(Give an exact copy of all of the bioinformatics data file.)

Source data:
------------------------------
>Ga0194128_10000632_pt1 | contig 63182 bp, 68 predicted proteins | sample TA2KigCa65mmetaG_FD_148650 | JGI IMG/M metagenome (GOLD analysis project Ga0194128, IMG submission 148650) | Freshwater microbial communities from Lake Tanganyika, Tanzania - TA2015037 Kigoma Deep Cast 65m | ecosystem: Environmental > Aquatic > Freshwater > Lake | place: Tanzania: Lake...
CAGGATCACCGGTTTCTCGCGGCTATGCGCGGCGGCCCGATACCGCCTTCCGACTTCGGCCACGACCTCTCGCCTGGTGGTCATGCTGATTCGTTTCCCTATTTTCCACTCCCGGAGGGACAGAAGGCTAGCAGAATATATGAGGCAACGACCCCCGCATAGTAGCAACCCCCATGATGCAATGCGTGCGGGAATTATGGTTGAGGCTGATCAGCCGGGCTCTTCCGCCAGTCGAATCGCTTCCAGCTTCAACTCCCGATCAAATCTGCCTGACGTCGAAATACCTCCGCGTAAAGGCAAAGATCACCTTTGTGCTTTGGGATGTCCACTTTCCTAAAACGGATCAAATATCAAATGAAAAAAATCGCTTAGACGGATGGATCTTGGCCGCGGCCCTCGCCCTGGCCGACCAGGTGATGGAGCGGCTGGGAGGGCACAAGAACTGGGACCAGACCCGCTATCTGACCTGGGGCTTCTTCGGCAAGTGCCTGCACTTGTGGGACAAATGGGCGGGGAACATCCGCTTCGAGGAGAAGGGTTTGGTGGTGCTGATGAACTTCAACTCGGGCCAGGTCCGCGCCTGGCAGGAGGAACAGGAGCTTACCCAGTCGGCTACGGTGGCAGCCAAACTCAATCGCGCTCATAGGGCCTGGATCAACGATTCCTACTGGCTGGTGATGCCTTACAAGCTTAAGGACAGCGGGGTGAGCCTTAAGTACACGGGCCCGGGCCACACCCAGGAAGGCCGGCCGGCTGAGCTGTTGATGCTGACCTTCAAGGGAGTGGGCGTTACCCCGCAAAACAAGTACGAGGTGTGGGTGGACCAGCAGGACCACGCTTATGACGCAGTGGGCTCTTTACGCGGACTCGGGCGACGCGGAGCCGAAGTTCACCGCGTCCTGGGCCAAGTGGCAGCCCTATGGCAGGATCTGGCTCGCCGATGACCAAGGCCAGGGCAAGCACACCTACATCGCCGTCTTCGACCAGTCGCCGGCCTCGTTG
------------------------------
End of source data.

>Ga0194128_10000632_pt1 | contig 63182 bp, 68 predicted proteins | sample TA2KigCa65mmetaG_FD_148650 | JGI IMG/M metagenome (GOLD analysis project Ga0194128, IMG submission 148650) | Freshwater microbial communities from Lake Tanganyika, Tanzania - TA2015037 Kigoma Deep Cast 65m | ecosystem: Environmental > Aquatic > Freshwater > Lake | place: Tanzania: Lake...
CAGGATCACCGGTTTCTCGCGGCTATGCGCGGCGGCCCGATACCGCCTTCCGACTTCGGCCACGACCTCTCGCCTGGTGGTCATGCTGATTCGTTTCCCTATTTTCCACTCCCGGAGGGACAGAAGGCTAGCAGAATATATGAGGCAACGACCCCCGCATAGTAGCAACCCCCATGATGCAATGCGTGCGGGAATTATGGTTGAGGCTGATCAGCCGGGCTCTTCCGCCAGTCGAATCGCTTCCAGCTTCAACTCCCGATCAAATCTGCCTGACGTCGAAATACCTCCGCGTAAAGGCAAAGATCACCTTTGTGCTTTGGGATGTCCACTTTCCTAAAACGGATCAAATATCAAATGAAAAAAATCGCTTAGACGGATGGATCTTGGCCGCGGCCCTCGCCCTGGCCGACCAGGTGATGGAGCGGCTGGGAGGGCACAAGAACTGGGACCAGACCCGCTATCTGACCTGGGGCTTCTTCGGCAAGTGCCTGCACTTGTGGGACAAATGGGCGGGGAACATCCGCTTCGAGGAGAAGGGTTTGGTGGTGCTGATGAACTTCAACTCGGGCCAGGTCCGCGCCTGGCAGGAGGAACAGGAGCTTACCCAGTCGGCTACGGTGGCAGCCAAACTCAATCGCGCTCATAGGGCCTGGATCAACGATTCCTACTGGCTGGTGATGCCTTACAAGCTTAAGGACAGCGGGGTGAGCCTTAAGTACACGGGCCCGGGCCACACCCAGGAAGGCCGGCCGGCTGAGCTGTTGATGCTGACCTTCAAGGGAGTGGGCGTTACCCCGCAAAACAAGTACGAGGTGTGGGTGGACCAGCAGGACCACGCTTATGACGCAGTGGGCTCTTTACGCGGACTCGGGCGACGCGGAGCCGAAGTTCACCGCGTCCTGGGCCAAGTGGCAGCCCTATGGCAGGATCTGGCTCGCCGATGACCAAGGCCAGGGCAAGCACACCTACATCGCCGTCTTCGACCAGTCGCCGGCCTCGTTG